I don't see how, given the revenue sharing agreement, the proposal can just strip a million bucks right off the top.  The City has never done that before that I can recall.  I've read the revenue agreement and I can't see where this is something allowed.  Yes, running a jail is expensive.  No, I don't want to pay more taxes but, unless we're going to go all "Sheriff Joe" and put up a tent over by the airport, we have to have an operating jail and the revenue sharing agreement (again, liking it isn't germane) foresees that as the city's operating expenses go up, the schools will follow a similar trend.  Look, until about 60 days ago it was me on the other side of the dias so I'm sensitive to the fact that the revenue sharing agreement makes things more expensive for the city but enrollment has continued to climb and operational costs, including salaries, don't get cheaper.  Just like the City, the Schools have seen their expenses go up.  

I'd like to see the Council cowboy up and take this on.  We don't have endless resources and I don't want another tax increase but the elected bodies have to sort something out here. 

 

Posted in Schools | 9 Comments

First up, Councilman Wolfe

Mark is an elected republican and is in his second term as a Council member.  He currently chairs the Economic / Land Use committee of the Council.

MUSINGS FROM THIS WEEK'S BUDGET MEETING

Last night the City Council had their first in a series of budget meeting.

From my perspective things break down into two broad strokes:

Mark Wolfe for webFirst, the Managers base budget that calls for a tax rate even with last years is designed to maintain the existing level of services with virtually no new initiatives or expanded services. One key area is the beginning of a program designed to retain younger, experienced Police and Fire providers who are being poached by neighboring jurisdictions.

That makes sense to me. The feedback I have received (confirmed by our citizen surveys) shows that folks are pretty content with the level of services provided by the City. And I am not hearing anyone call for less Police protection, less Fire services, less recreation opportunities, less street maintenance, etc.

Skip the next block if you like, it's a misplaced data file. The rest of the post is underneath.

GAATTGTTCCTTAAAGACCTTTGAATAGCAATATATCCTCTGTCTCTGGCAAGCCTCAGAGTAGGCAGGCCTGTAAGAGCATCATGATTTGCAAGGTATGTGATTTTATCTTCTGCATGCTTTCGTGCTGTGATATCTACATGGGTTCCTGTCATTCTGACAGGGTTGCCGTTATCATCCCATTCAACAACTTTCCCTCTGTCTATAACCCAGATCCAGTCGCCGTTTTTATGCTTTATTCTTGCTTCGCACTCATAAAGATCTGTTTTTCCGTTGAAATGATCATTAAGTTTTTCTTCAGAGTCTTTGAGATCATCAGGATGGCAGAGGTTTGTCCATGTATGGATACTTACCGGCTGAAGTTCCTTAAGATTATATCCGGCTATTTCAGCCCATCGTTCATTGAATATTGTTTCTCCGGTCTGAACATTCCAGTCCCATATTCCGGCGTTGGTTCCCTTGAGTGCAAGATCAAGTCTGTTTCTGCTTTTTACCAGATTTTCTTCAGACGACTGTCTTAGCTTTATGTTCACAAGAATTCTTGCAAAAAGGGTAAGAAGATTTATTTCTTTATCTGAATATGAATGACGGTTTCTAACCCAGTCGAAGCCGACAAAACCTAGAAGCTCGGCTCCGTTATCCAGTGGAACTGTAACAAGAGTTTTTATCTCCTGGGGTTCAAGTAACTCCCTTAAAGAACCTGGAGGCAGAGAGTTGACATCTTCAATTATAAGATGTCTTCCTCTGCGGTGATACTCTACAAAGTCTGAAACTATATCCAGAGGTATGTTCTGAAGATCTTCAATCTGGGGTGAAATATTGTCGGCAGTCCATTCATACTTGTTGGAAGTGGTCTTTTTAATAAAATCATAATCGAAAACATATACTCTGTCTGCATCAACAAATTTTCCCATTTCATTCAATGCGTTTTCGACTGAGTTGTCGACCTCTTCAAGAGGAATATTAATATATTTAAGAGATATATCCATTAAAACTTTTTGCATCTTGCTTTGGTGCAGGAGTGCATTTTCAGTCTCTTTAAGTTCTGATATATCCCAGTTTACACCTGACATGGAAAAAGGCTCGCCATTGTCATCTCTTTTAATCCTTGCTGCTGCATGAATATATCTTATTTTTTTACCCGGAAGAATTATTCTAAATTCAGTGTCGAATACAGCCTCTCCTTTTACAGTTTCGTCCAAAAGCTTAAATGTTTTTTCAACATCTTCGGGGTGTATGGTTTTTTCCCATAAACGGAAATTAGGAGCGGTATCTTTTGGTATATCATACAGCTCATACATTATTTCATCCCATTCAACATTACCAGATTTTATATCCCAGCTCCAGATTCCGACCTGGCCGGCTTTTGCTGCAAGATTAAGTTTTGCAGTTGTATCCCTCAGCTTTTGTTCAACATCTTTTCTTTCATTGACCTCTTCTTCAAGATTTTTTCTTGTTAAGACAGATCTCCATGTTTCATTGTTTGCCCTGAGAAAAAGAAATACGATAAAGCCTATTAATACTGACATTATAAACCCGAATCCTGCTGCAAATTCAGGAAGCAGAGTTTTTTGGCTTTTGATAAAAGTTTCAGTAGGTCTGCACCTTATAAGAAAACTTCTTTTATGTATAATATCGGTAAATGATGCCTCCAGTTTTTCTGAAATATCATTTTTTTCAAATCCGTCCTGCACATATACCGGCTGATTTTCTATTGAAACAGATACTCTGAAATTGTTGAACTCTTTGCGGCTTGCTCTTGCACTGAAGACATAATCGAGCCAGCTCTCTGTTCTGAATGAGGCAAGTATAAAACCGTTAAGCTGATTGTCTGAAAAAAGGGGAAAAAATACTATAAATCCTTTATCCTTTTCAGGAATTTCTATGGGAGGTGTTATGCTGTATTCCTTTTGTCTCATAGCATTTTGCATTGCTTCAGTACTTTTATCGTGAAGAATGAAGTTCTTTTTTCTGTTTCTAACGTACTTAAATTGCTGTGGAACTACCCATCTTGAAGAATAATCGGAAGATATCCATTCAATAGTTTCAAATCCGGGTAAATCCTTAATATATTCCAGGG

The one question that has come up is why a 4% increase in real estate bills if we are maintaining an even level of services and prices (cost of living) are generally up something like 2%? The answer to that question is in the City’s revenue mix. 

Real Estate taxes make up roughly 55-60% of the total revenue that goes into the City’s general fund. Our problem is that the revenues from the other 45-40% of the revenue stream (Meals tax, Communications tax, BPOL, Machinery, Cigarette, etc) are projected to be flat or slightly decline. That puts an increased burden on the Real Estate tax side. As one friend of mine said, “it’s math!”    

The second area is the Managers call for an extra 3 cents on the tax rate to fund future capital projects and to help provide a dedicated funding source for the City’s NVTA commitments. Essentially this boils down to if you want/need to do extra things from the base budget, you have to pay for them. Some of the big ticket items include a new south side fire station, a replacement to the existing fire station, a new Police/Public Safety facility and a replacement for Dean Elementary School.

To me, this is where the tough sledding for the Council will be. No one wants to increase taxes. But most of the Council (maybe all?) recognize that we need to continue improving the City to make it more attractive to new businesses and residents. Thus expanding the tax base and make Manassas economically viable for the long run. The question is what, when and how? That is where I (and I think the rest of the Council) will really value input from the Citizens. It’s not so much about today, it’s about tomorrow. 

Posted in Information Only | 7 Comments

This space for rent

postnobills100_8663Yo, M-Town!!  First of all, that's one of the funniest signs in a long time.  I wanted to put up a "for rent" sign until I found the Bill sign.  If you don't get it, you're taking this whole thing too seriously.  Anywho….as much as I enjoy writing personal stuff I've tried, over the years, to educate folks about some complicated City stuff.  I'm obviously on the sideline (at least for now) and am opening up the blog to some guest posts.  I already have 2 in the can and will post content from others.  So, here's your big chance: I'll make ya famous!!  If you want your thoughts up here, send them to me and I'll post them.  Blog rules still apply and I retain editorial control.  I promise to run my edits past you and you can tombstone the whole affair if you like.

So, Ray, Rich, Ed and alla the rest of you suckas….send it in!  Oh, this offer extends to elected folk as well.  I'm an equal opportunity offender.

Posted in Andy's Stuff | Leave a comment